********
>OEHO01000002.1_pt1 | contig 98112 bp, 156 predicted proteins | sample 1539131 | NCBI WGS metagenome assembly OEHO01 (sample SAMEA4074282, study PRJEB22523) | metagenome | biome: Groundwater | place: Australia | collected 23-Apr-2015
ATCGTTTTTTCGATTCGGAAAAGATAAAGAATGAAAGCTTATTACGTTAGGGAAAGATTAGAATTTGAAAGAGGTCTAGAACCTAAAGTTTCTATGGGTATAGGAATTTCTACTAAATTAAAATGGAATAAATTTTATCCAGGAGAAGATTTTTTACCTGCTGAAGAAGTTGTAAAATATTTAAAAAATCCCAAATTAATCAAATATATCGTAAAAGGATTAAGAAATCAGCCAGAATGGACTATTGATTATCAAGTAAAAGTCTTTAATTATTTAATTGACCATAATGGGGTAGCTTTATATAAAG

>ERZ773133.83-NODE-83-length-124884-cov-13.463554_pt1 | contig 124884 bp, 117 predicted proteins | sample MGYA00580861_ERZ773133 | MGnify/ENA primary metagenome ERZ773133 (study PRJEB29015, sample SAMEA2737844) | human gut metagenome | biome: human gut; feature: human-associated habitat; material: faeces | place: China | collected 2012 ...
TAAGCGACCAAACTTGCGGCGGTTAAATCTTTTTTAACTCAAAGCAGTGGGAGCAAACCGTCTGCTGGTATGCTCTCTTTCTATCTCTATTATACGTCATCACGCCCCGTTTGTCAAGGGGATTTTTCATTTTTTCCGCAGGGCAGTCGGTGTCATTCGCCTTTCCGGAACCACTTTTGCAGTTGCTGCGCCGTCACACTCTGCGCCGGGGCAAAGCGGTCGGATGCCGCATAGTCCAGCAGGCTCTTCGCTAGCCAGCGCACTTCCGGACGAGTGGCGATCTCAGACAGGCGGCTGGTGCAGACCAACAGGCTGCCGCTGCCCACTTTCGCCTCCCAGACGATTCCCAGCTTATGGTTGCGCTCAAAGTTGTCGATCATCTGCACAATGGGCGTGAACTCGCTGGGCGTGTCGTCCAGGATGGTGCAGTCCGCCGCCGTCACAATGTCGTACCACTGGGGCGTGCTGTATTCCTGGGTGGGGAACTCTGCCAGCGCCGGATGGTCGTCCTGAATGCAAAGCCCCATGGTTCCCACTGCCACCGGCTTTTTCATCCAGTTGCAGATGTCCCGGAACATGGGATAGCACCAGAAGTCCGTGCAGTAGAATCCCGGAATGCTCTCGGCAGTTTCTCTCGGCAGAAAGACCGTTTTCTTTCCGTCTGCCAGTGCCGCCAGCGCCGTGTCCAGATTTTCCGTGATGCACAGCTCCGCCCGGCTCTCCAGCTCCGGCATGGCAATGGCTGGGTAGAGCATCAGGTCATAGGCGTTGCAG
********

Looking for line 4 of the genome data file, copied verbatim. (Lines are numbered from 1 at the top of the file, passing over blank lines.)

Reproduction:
TAAGCGACCAAACTTGCGGCGGTTAAATCTTTTTTAACTCAAAGCAGTGGGAGCAAACCGTCTGCTGGTATGCTCTCTTTCTATCTCTATTATACGTCATCACGCCCCGTTTGTCAAGGGGATTTTTCATTTTTTCCGCAGGGCAGTCGGTGTCATTCGCCTTTCCGGAACCACTTTTGCAGTTGCTGCGCCGTCACACTCTGCGCCGGGGCAAAGCGGTCGGATGCCGCATAGTCCAGCAGGCTCTTCGCTAGCCAGCGCACTTCCGGACGAGTGGCGATCTCAGACAGGCGGCTGGTGCAGACCAACAGGCTGCCGCTGCCCACTTTCGCCTCCCAGACGATTCCCAGCTTATGGTTGCGCTCAAAGTTGTCGATCATCTGCACAATGGGCGTGAACTCGCTGGGCGTGTCGTCCAGGATGGTGCAGTCCGCCGCCGTCACAATGTCGTACCACTGGGGCGTGCTGTATTCCTGGGTGGGGAACTCTGCCAGCGCCGGATGGTCGTCCTGAATGCAAAGCCCCATGGTTCCCACTGCCACCGGCTTTTTCATCCAGTTGCAGATGTCCCGGAACATGGGATAGCACCAGAAGTCCGTGCAGTAGAATCCCGGAATGCTCTCGGCAGTTTCTCTCGGCAGAAAGACCGTTTTCTTTCCGTCTGCCAGTGCCGCCAGCGCCGTGTCCAGATTTTCCGTGATGCACAGCTCCGCCCGGCTCTCCAGCTCCGGCATGGCAATGGCTGGGTAGAGCATCAGGTCATAGGCGTTGCAG